The present invention has the advantages of significantly improving the image quality of images which are compressed using vector quantization while retaining the same size vector codebook. This is useful when in practical systems where data storage space is limited. The current invention does require slightly more than a doubling of the data storage for the compressed data. The current invention maintains a simple decompression method, requiring relatively inexpensive processors. The result is that decompression processors achieve improved image quality without increasing the processor cost.

These and other aspects, objects, features, and advantages of the present invention will be more clearly understood and appreciated from a review of the following detailed description of the preferred embodiments, appended claims, and by reference to the accompanying drawings.

BRIEF DESCRIPTION OF THE DRAWINGS

FIG. 1 is a block flow diagram of a system for encoding and storing compressed facial image data;

FIG. 2 is a schematic diagram of a data record;

FIG. 3 is a depiction of multiple versions of a single facial feature that would be stored in a codebook;

FIG. 4 is a block flow diagram illustrating the addressing of a codebook to compare a codebook stored feature against a corresponding feature derived from an original facial image for purposes of compressing the data needed to recreate a likeness of the feature derived from the original;

FIG. 5 illustrates in block diagram a technique for deriving an interstitial weight;

FIG. 6 illustrates the method of the present invention in flow chart form;

FIG. 7 illustrates a system for decompressing data from a transaction card and the formation of image data that is used to display an image on a video display that is a composite of features arranged as a likeness of the features in the original image; and

FIG. 8 illustrates a district representative-based codebook structure.

To facilitate understanding, identical reference numerals have been used in the drawings, where possible, to designate identical elements.

DETAILED DESCRIPTION OF THE INVENTION

The preferred method embodiment of the invention functions to compress and store a facial image which has been captured in passport fashion, i.e., face front with even illumination, in 127 bytes of data. The facial image is partitioned into a set of image feature blocks which are each compared against an ordered set of predetermined feature blocks of like size and shape known as codebooks. For monochrome images, the required codebooks must be stored in, at most, one megabyte of data. This embodiment is appropriate for smart-cards and two-dimensional bar-codes.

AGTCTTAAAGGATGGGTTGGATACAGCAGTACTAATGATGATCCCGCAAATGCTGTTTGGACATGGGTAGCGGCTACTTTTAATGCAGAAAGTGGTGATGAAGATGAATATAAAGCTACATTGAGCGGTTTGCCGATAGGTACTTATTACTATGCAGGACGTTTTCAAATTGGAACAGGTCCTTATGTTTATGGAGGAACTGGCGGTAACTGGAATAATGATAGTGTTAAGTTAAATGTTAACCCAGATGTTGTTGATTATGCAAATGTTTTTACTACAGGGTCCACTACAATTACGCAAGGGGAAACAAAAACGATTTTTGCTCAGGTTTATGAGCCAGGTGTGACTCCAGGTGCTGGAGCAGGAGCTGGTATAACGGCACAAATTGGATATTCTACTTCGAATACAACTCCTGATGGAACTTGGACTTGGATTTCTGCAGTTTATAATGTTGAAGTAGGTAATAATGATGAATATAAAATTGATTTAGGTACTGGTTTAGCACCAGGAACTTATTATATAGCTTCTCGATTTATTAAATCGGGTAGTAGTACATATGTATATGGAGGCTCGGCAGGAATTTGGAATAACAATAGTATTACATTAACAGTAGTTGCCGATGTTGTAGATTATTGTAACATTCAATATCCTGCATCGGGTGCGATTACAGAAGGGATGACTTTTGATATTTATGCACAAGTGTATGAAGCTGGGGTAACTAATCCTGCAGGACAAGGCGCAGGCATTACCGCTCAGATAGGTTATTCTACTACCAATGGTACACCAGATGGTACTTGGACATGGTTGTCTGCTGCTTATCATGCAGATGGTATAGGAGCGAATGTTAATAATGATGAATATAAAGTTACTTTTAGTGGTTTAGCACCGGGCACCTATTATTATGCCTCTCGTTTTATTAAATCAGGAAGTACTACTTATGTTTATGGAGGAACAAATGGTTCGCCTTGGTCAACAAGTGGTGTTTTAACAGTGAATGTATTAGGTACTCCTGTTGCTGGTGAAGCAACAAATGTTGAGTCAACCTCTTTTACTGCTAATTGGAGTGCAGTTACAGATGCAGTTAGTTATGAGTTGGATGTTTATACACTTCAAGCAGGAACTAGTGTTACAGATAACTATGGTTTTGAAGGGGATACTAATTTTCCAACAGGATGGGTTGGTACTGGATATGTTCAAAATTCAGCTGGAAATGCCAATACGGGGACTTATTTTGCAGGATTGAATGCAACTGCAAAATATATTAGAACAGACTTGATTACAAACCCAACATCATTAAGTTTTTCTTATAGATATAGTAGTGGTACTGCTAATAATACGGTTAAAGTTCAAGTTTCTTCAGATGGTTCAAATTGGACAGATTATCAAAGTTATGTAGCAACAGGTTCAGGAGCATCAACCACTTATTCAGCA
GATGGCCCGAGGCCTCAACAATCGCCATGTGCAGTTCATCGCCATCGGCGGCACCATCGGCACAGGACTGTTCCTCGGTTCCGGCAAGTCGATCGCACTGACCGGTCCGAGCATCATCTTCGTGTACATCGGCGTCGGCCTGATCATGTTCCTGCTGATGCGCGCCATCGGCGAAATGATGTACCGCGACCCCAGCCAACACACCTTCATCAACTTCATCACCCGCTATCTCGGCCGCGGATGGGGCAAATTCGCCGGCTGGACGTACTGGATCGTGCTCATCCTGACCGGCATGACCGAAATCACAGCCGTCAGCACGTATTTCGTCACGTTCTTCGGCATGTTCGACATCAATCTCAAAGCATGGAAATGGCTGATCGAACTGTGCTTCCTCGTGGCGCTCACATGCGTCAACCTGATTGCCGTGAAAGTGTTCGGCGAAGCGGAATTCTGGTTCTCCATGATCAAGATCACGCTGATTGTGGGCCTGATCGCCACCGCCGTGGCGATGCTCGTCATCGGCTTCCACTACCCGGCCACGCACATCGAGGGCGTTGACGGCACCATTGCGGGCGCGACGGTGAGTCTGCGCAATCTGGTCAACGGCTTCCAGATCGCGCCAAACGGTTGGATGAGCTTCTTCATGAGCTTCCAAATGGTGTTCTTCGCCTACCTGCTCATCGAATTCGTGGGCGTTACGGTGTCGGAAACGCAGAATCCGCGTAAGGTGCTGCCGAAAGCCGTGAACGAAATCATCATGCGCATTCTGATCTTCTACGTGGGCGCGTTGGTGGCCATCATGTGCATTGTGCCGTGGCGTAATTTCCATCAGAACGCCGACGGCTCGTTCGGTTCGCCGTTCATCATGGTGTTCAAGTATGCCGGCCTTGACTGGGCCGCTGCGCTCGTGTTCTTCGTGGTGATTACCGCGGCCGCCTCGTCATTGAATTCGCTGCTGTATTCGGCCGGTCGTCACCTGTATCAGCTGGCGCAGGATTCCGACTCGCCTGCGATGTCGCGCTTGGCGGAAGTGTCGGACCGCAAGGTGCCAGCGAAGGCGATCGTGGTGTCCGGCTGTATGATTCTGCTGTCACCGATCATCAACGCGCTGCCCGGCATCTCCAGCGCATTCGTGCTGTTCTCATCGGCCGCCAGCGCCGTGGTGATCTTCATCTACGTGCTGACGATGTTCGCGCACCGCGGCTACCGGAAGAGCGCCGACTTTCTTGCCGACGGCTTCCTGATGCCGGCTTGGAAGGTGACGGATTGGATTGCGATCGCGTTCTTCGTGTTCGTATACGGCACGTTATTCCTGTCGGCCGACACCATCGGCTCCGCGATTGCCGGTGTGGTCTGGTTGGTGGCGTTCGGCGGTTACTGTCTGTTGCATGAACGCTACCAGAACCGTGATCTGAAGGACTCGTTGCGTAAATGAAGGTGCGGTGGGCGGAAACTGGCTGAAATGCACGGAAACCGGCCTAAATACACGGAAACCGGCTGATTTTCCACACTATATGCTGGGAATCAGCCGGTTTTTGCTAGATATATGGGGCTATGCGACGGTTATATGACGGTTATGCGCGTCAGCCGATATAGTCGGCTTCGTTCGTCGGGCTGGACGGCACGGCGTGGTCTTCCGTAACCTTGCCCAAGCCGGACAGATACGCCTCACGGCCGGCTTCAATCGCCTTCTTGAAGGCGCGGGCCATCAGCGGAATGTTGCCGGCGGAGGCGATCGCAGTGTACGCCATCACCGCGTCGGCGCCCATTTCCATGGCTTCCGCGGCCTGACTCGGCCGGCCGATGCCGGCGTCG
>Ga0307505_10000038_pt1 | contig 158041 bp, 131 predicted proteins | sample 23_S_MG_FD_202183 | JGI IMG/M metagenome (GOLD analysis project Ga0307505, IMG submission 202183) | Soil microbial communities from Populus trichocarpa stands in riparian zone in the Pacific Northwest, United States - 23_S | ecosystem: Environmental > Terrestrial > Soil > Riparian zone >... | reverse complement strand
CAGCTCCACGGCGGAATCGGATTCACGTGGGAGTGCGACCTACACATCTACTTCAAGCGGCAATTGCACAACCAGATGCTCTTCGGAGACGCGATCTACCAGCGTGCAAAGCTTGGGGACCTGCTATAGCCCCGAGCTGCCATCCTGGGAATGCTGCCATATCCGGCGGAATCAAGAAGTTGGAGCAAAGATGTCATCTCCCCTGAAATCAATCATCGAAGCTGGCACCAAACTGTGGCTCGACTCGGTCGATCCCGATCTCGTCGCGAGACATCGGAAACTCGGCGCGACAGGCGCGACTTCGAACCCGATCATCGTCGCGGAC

An image template as described by Ray, et al., in U.S. Pat. No. 5,466,918, entitled "Method and Apparatus for Image Compression, Storage, and Retrieval on Magnetic Transaction Cards," decomposes a facial image into a number of image (feature) blocks which are referenced by pointers into associated codebooks. There may also be a miscellaneous class identifier which occupies one byte. The following assumes a similar configuration. In particular, there are 56 image blocks specifically referenced by a pointer into a codebook. The selection of a codebook is known by the position of a pointer in the pointer list and a table common to both the compression and decompression system. Each pointer may reference one of 225 code-vectors contained in the selected codebook. The number of codebooks and the requisite storage for those codebooks is slightly less than 1 megabyte for a monochrome image.

The present invention incorporates two such pointers for each image block plus two additional bits to address interstitial points. A description of interstitial points follows below. The required amount of data for the preferred configuration is 1 byte for the image classifier, 112 bytes for code-vector pointers, and 14 bytes for the quantized interstitial data points. The total is 127 bytes of data. This configuration has been selected in order to fit within the constraints of a 127 byte data record. For those instances where larger data records are desirable, then the amount of data reserved for such items as the interstitial points can easily be extended while retaining the essential gist of the invention.

Referring to FIG. 1, a digital camera 60 is used to capture a matrix of pixel values 61, representing the portrait image of a person associated with the use of a transaction card 68. The matrix of pixel values 61 are compressed into image data 10 by a processing unit 62 utilizing a method to be described. The image data 10 is read out of the processing unit 62 by a writer unit 64 which functions to write the image data 10 onto the storage area 66 of the transaction card 68.